Why Brits Hate Working In Groups – And How To Overcome This In The Workplace

Many businesses recognise the importance of working in groups to create a team effort in a project. However, Brits in particular are known for their dislike of ice breaker activities, team building days, group activities, project collaborations and so on. But why is this?

According to ehow.co.uk, there are many reasons why we hate working in groups in a work environment. Firstly, impressing the boss seems to be a big burden on many employees. With competition at an all-time high, quieter work members may find it difficult to get their voice heard or noticed. Another reason we hate to work in groups? The resentment we may get from other workmates if we get things right. Also, how do we distribute workloads? What if one person does all the work, but another gets all the praise? How do we effectively track who has done what?

Why Brits Hate Working In Groups – And How To Overcome This In The Workplace

These are common reasons for resenting group activities and projects, but there are so many reasons that businesses still want to utilise teams effectively.

Lone Working is not Motivational

One reason is that lone working can be very counterproductive, and working in a team means everyone can be on board with the same ideas and hear changes as soon as they happen. There is also the old saying ‘two minds are better than one’ so the more brains we have on the team, the better the end result is likely to be.

Regular meetings would help this process, along with technology geared up to help share work that is being collaborated on effectively.

Collaborative Software could be the Key to helping Teams Work More Effectively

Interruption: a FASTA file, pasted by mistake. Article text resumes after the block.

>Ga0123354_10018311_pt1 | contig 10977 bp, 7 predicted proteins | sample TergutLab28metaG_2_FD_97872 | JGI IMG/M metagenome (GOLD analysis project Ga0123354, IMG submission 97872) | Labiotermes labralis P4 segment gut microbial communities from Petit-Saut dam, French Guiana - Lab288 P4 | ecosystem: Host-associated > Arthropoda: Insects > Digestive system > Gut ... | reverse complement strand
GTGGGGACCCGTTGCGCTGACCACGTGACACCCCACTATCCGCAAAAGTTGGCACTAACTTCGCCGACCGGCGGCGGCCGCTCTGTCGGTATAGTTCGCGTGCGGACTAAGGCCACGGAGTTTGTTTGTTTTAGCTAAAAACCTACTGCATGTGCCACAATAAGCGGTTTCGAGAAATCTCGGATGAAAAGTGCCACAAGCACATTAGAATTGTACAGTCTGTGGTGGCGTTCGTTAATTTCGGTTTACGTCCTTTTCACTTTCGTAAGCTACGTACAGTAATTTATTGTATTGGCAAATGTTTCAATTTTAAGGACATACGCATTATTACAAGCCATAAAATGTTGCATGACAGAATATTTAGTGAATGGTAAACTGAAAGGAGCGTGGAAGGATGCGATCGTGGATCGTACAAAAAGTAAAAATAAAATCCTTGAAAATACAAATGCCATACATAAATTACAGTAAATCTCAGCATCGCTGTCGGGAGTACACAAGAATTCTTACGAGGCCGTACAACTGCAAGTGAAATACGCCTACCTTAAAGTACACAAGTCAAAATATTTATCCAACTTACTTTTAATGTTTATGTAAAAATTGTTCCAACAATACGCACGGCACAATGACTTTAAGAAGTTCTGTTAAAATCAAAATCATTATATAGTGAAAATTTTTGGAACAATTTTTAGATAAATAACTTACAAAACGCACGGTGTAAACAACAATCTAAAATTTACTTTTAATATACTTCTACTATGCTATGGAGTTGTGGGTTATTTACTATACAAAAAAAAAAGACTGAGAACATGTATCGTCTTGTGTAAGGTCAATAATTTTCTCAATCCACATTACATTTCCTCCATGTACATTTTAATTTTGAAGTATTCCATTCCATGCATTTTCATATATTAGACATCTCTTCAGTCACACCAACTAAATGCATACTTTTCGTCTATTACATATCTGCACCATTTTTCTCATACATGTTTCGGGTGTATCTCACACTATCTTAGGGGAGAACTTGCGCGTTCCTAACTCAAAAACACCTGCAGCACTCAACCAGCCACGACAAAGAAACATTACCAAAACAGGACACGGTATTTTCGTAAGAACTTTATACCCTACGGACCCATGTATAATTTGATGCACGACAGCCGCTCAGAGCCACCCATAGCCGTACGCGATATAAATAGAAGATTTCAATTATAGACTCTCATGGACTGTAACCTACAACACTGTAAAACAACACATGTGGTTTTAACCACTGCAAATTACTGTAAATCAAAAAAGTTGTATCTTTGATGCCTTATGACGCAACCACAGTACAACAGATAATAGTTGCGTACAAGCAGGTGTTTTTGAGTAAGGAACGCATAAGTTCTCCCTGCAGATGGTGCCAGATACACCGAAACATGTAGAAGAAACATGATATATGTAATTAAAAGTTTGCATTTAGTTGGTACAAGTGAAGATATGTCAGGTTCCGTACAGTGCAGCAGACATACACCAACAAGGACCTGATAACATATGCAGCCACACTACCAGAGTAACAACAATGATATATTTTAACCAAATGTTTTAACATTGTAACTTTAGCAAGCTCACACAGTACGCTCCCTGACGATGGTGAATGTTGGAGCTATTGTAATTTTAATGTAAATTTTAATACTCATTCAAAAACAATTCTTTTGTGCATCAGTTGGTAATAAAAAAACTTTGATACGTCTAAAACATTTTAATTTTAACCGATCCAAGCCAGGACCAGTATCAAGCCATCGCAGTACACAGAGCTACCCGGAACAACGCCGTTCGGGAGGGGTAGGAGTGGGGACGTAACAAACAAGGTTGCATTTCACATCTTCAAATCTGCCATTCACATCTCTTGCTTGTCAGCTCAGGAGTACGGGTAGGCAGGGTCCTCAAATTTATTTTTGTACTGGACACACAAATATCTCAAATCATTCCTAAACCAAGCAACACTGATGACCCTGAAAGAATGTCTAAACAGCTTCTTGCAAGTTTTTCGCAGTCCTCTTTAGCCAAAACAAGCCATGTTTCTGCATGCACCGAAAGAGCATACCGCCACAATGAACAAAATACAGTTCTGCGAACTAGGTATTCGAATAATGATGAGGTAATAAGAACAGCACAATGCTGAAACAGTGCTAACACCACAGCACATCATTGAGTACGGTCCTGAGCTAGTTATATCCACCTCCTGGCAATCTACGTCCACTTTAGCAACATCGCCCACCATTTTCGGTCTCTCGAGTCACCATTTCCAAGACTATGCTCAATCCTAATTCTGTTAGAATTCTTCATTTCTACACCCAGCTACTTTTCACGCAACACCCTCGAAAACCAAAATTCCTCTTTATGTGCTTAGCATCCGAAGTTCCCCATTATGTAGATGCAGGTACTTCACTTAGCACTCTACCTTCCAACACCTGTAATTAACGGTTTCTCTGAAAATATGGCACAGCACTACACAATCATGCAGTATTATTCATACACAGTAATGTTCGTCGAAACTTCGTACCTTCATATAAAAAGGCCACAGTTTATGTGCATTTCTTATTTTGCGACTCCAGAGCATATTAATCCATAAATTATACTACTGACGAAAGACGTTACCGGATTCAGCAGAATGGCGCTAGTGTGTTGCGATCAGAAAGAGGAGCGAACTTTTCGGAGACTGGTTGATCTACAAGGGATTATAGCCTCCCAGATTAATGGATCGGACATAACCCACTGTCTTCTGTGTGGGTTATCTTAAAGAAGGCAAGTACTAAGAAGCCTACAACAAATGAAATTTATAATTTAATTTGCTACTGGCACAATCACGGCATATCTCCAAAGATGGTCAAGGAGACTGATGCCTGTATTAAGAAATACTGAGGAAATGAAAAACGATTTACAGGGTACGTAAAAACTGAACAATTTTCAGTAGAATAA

Some businesses invest in specific programs, whereas others use Google Drive and Dropbox to help fuel content sharing, collaboration and delivery.

With certain software like that provided by thruinc.com, you can easily and seamlessly share work with your team using secure ad hoc file transfer systems that help you stay on top of workloads, so that teams can work from separate locations without disruption or the worry of security issues or interception from external sources. What is also interesting to note is that Thru’s services can be accessed from any location or device at any time, ensuring that work continues outside of the office and files are secured. So, your team can stay working together on the morning commute, or over the weekend if someone has a sudden good idea and wishes to access the project online. For members of staff who want to contribute but can’t seem to find their voice in the meeting room, this sort of service means they can have their say and be seen by other team members easily.

In terms of tracking who has contributed what, these kinds of programs can also assist. Take Google Drive, for instance. The boss can log into your latest project document and see exactly who has contributed what, and when. They can even tell when you logged on, and can comment on progress as it happens. This makes working in a team far more productive and less forced, which is often why people find it so difficult to work in teams in the traditional sense.

Of course, there is always going to be a need for face to face contact, which perhaps Skype, conference call software and other communication technologies cannot fulfil. Bouncing ideas around a room is still a preferred method for some, even if not for others. To help get the best of both worlds, businesses can and should adopt a flexible approach – use technology where required, and play to individuals’ unique skill sets.

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